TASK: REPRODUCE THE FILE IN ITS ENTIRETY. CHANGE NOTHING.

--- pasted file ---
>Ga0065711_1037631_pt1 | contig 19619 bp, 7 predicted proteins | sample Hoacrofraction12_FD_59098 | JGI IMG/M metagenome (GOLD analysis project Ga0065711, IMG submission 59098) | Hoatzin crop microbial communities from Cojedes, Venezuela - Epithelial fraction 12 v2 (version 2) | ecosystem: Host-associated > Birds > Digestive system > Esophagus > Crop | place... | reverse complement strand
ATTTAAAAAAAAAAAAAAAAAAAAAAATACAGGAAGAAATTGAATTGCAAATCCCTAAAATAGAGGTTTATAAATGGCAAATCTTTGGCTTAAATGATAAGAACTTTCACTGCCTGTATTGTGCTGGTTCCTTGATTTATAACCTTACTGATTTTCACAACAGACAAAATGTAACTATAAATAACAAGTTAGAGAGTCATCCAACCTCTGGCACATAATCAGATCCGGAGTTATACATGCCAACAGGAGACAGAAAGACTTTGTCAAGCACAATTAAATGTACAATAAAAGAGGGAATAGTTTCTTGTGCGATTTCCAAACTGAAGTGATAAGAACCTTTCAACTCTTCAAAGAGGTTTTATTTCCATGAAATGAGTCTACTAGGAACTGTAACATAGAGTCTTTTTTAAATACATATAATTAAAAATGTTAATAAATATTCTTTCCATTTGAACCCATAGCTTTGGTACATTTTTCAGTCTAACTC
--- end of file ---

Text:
>Ga0065711_1037631_pt1 | contig 19619 bp, 7 predicted proteins | sample Hoacrofraction12_FD_59098 | JGI IMG/M metagenome (GOLD analysis project Ga0065711, IMG submission 59098) | Hoatzin crop microbial communities from Cojedes, Venezuela - Epithelial fraction 12 v2 (version 2) | ecosystem: Host-associated > Birds > Digestive system > Esophagus > Crop | place... | reverse complement strand
ATTTAAAAAAAAAAAAAAAAAAAAAAATACAGGAAGAAATTGAATTGCAAATCCCTAAAATAGAGGTTTATAAATGGCAAATCTTTGGCTTAAATGATAAGAACTTTCACTGCCTGTATTGTGCTGGTTCCTTGATTTATAACCTTACTGATTTTCACAACAGACAAAATGTAACTATAAATAACAAGTTAGAGAGTCATCCAACCTCTGGCACATAATCAGATCCGGAGTTATACATGCCAACAGGAGACAGAAAGACTTTGTCAAGCACAATTAAATGTACAATAAAAGAGGGAATAGTTTCTTGTGCGATTTCCAAACTGAAGTGATAAGAACCTTTCAACTCTTCAAAGAGGTTTTATTTCCATGAAATGAGTCTACTAGGAACTGTAACATAGAGTCTTTTTTAAATACATATAATTAAAAATGTTAATAAATATTCTTTCCATTTGAACCCATAGCTTTGGTACATTTTTCAGTCTAACTC